Optimism might not work for everyone, but it seems to work for me. Or at least looking at the world and trying to remember it might not be as bad tomorrow, as it is today. Day by day, things get better. How you react, matters.
It can mean the difference between a good day and a bad day. A good sleep or no sleep. Learn from others too. What helped people you know cope with similar life events?
Get the facts, try to see things logically
When I found out my Dad was unwell (around 6 weeks before the op), I asked him all the right questions. Him being a retired GP he had all the answers, all the detail. But I confirmed those answers with other medics in my family. The facts, what is happening, what’s important and what is the best course of action. What are the success rates.
The facts are that the operation he went through, whilst it’s one of the biggest operations an individual can go through, it’s bread and butter for the surgeons, they do it every day. Other facts are that although he’s 75, my Dad is fit and well, possibly with a resting heart rate lower than mine! He’s healthy and takes care of himself (and his wife takes care of him too!)
I could have let emotions slip in, ‘oh my god, my dad… etc etc’ but I didn’t. Because the facts spoke for themselves. If you’ve read chimp paradox, it’s a bit like not letting the chimp anywhere near you at times like these!!
My Dad also told me to go and enjoy my holiday and don’t worry! (So I didn’t, which leads me on to the next point).
Don’t worry, believe, do what works for you
‘Worrying is like a rocking chair, you go back and forward, again and again, but it doesn’t get you anywhere.’
Worrying can be all consuming – what if this, what if that, laying blame… there’s no point. Instead of worrying, I believed in my Dad, I believed in the NHS staff, and I believed in the NHS system, to deliver (and they have).
Get the facts, and if there’s anything you can do to help make things better, then do it, otherwise, let what’s going to be, be.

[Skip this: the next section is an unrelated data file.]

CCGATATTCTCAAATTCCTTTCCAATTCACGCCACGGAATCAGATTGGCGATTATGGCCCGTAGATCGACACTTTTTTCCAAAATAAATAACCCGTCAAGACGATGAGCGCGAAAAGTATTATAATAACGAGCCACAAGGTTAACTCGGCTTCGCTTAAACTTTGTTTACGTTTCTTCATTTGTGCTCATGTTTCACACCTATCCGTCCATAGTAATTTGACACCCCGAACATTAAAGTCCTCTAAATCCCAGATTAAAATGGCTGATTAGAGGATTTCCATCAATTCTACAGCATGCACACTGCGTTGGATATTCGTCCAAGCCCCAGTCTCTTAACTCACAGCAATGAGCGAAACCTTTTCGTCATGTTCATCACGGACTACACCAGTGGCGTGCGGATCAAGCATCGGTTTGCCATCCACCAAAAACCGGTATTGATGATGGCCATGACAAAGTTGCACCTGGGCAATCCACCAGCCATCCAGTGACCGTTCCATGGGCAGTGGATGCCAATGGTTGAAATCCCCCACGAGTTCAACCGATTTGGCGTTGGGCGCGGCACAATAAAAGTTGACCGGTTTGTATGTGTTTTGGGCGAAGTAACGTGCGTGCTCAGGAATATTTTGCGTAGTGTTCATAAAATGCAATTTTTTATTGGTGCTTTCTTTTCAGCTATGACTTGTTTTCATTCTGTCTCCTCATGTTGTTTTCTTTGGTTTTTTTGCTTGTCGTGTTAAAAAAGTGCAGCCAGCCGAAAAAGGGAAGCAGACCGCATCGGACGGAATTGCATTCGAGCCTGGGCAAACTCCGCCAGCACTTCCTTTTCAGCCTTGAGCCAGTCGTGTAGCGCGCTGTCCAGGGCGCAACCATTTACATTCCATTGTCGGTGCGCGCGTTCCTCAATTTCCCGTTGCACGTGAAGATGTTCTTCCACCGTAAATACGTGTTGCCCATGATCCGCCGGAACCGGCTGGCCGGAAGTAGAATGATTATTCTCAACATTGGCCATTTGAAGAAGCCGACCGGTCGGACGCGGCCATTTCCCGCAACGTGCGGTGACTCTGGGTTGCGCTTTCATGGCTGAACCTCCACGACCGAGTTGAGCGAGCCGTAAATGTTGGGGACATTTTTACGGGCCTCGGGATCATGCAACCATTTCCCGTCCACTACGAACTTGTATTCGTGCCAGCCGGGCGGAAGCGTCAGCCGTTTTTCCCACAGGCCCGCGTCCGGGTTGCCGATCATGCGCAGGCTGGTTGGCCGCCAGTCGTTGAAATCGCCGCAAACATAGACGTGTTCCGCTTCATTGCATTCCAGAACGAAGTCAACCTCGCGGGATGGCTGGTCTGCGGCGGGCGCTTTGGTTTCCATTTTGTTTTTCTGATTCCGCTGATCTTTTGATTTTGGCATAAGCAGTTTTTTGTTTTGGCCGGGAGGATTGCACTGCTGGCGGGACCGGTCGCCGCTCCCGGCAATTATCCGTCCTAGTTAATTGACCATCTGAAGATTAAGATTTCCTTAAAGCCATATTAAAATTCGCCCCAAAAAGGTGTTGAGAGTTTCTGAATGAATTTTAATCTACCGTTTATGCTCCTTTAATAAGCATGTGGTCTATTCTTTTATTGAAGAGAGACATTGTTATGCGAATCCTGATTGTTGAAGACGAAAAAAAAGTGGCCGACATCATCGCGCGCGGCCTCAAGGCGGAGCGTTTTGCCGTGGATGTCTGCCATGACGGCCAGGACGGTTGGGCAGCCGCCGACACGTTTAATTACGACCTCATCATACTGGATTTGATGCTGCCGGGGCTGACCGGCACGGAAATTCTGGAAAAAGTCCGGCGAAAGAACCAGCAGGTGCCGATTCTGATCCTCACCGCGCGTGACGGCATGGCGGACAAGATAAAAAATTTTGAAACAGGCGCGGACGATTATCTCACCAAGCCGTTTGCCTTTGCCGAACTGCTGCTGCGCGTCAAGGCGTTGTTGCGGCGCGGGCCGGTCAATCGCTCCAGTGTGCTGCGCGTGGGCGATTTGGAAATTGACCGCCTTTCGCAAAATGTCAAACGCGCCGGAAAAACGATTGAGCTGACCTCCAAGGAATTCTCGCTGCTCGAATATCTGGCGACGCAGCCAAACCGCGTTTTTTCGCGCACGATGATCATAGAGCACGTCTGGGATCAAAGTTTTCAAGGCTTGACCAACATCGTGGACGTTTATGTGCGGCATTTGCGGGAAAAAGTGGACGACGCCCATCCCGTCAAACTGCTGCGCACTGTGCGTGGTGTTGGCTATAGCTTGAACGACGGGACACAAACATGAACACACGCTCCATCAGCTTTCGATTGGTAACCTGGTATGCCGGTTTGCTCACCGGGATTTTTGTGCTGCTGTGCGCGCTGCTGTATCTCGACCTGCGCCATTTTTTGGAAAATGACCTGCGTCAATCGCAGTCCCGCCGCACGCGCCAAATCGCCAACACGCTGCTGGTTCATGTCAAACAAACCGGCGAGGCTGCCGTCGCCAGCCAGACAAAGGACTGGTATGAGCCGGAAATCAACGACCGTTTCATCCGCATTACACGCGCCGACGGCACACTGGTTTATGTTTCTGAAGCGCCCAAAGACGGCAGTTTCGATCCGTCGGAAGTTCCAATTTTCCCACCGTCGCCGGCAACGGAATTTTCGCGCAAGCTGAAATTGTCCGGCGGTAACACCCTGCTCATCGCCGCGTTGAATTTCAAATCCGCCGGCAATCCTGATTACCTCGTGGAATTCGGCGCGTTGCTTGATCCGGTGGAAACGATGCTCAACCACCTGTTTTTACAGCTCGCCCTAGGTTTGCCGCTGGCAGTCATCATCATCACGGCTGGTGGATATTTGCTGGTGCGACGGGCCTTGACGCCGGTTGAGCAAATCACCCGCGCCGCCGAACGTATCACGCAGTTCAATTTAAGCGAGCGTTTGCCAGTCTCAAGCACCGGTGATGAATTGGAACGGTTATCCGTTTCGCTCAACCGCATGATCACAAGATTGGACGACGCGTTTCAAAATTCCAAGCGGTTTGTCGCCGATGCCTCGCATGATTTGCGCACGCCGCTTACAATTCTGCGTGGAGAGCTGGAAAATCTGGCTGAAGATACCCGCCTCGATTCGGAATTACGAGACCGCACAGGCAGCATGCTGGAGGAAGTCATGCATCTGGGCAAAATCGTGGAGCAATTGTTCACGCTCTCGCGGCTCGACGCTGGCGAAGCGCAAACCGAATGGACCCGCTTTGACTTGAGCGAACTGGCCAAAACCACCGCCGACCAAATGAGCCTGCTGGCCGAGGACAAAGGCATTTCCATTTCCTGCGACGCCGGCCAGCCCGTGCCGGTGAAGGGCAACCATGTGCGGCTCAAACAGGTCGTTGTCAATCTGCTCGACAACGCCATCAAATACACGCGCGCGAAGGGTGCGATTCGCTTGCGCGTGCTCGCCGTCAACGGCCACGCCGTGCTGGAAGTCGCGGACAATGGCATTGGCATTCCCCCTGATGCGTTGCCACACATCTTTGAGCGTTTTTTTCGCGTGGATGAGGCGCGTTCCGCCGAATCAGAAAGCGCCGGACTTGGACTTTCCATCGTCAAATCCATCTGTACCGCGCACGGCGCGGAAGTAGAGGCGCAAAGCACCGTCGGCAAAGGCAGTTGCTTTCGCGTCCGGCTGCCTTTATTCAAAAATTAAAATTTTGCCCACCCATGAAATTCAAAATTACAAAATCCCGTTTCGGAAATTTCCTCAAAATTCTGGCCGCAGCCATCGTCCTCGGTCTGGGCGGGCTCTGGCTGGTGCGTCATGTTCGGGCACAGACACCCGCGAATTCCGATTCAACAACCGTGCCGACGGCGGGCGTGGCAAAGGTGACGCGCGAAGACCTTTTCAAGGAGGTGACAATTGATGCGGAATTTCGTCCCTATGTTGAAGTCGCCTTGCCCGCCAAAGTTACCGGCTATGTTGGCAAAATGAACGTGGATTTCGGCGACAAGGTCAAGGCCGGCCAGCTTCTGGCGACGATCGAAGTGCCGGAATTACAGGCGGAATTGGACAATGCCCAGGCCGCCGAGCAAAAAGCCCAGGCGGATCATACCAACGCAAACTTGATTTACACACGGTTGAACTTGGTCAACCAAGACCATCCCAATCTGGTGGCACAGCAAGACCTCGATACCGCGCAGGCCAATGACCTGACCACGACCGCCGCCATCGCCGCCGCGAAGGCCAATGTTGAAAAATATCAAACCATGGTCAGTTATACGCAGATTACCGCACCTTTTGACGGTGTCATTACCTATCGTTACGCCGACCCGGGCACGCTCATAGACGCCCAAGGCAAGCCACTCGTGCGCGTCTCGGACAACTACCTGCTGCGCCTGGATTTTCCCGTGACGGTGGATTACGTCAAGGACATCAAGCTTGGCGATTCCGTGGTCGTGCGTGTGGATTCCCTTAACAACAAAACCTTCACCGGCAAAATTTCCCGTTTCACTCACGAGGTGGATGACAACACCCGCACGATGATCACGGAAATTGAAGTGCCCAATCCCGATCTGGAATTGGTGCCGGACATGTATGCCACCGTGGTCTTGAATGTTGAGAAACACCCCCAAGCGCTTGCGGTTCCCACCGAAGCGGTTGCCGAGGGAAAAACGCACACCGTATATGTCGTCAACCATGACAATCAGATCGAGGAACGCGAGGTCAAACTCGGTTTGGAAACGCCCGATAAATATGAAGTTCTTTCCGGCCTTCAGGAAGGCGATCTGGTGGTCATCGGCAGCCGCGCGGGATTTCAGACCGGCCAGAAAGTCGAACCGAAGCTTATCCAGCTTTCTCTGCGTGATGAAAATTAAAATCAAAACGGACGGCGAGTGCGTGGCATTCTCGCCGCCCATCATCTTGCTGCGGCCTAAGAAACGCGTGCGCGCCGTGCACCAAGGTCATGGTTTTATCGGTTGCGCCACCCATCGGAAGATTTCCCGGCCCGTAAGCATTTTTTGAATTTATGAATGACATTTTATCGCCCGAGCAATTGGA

When mywas down in Glasgow getting tests, I gave him a small elephant, for luck. I’d bought a small red one and a small green one in Portugal when I visited. I’d already dropped the red one, now he had the green one for luck. A little thing, but he appreciated it.
When I was at Niagara Falls, with the spray and sunshine, a week before his operation, I was looking out for a rainbow, but it wasn’t to be. It was a lovely day though, which I’ll remember (it was 50 or so years since he went there first).
I believe in rainbows, shooting stars, sun shine, elephants, it’s what I’ve learned to help me through life. It ties me in to my granny being here for me, and it works for me. Little signs to help life be better or put me at ease.
Now my Dad had the operation in the afternoon of Tuesday and was in intensive care on Wednesday. He woke in the afternoon of Wednesday, and he was quite bright and chirpy. I feel fortunate to have been able to see him fixedly tee his op, share that time with him, and see him on the way to recovery.
There’s a long road of recovery ahead for him, but I have a feeling he’ll be fine. New bits in his body to replace the old ones. I keep saying he’ll go on to annoy us for maybe another 20 years.😉
I’d been driving my step mum in and out from the Aberdeen Royal Infirmary each day this week, and have been there for her, just as I’d want someone to help me. It’s easy. You just be and do. And try to be reassuring whilst looking after yourself and those around you.
We got home last night at about 7, and when I was on the phone to Fit Girl, I looked out the window, and guess what I saw for the first time in what felt like weeks?
That’s right, a little rainbow over Stonehaven where my Dad lives / where I’m staying. Telling me / us everything will be just fine. Funny how they pop up just at the right time.
I know he’ll be fine. And along the way the points above and people, have lifted me along, and helped me be strong. And rainbows and elephants help me along the way too. It’s magic!